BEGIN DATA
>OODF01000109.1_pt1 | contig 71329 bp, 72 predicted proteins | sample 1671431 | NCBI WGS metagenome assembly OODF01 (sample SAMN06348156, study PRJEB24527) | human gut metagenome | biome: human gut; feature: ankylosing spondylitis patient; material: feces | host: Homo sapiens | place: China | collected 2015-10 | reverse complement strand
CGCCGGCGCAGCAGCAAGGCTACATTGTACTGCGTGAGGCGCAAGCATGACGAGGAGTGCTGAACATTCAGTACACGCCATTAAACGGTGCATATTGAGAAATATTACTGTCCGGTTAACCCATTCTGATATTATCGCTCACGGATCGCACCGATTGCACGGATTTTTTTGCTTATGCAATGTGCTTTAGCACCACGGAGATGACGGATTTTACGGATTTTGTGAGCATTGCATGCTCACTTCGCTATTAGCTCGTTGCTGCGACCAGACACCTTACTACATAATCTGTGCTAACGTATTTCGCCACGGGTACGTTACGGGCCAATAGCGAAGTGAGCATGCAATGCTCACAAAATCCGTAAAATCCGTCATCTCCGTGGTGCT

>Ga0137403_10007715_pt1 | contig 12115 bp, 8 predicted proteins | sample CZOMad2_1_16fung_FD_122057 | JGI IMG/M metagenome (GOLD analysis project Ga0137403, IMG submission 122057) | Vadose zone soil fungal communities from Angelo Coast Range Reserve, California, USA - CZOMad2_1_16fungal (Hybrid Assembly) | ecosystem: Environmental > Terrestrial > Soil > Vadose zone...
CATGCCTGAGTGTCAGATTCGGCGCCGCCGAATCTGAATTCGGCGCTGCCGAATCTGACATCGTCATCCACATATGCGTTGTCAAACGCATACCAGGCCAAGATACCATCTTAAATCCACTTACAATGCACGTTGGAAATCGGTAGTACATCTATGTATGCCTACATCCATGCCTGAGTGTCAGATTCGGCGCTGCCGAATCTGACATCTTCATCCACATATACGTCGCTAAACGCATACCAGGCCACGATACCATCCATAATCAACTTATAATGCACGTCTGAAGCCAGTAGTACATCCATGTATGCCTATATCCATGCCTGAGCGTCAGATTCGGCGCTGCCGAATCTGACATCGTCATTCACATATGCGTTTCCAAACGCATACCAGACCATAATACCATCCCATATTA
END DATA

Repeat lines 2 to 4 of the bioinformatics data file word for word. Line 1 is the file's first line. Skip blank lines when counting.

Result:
CGCCGGCGCAGCAGCAAGGCTACATTGTACTGCGTGAGGCGCAAGCATGACGAGGAGTGCTGAACATTCAGTACACGCCATTAAACGGTGCATATTGAGAAATATTACTGTCCGGTTAACCCATTCTGATATTATCGCTCACGGATCGCACCGATTGCACGGATTTTTTTGCTTATGCAATGTGCTTTAGCACCACGGAGATGACGGATTTTACGGATTTTGTGAGCATTGCATGCTCACTTCGCTATTAGCTCGTTGCTGCGACCAGACACCTTACTACATAATCTGTGCTAACGTATTTCGCCACGGGTACGTTACGGGCCAATAGCGAAGTGAGCATGCAATGCTCACAAAATCCGTAAAATCCGTCATCTCCGTGGTGCT

>Ga0137403_10007715_pt1 | contig 12115 bp, 8 predicted proteins | sample CZOMad2_1_16fung_FD_122057 | JGI IMG/M metagenome (GOLD analysis project Ga0137403, IMG submission 122057) | Vadose zone soil fungal communities from Angelo Coast Range Reserve, California, USA - CZOMad2_1_16fungal (Hybrid Assembly) | ecosystem: Environmental > Terrestrial > Soil > Vadose zone...
CATGCCTGAGTGTCAGATTCGGCGCCGCCGAATCTGAATTCGGCGCTGCCGAATCTGACATCGTCATCCACATATGCGTTGTCAAACGCATACCAGGCCAAGATACCATCTTAAATCCACTTACAATGCACGTTGGAAATCGGTAGTACATCTATGTATGCCTACATCCATGCCTGAGTGTCAGATTCGGCGCTGCCGAATCTGACATCTTCATCCACATATACGTCGCTAAACGCATACCAGGCCACGATACCATCCATAATCAACTTATAATGCACGTCTGAAGCCAGTAGTACATCCATGTATGCCTATATCCATGCCTGAGCGTCAGATTCGGCGCTGCCGAATCTGACATCGTCATTCACATATGCGTTTCCAAACGCATACCAGACCATAATACCATCCCATATTA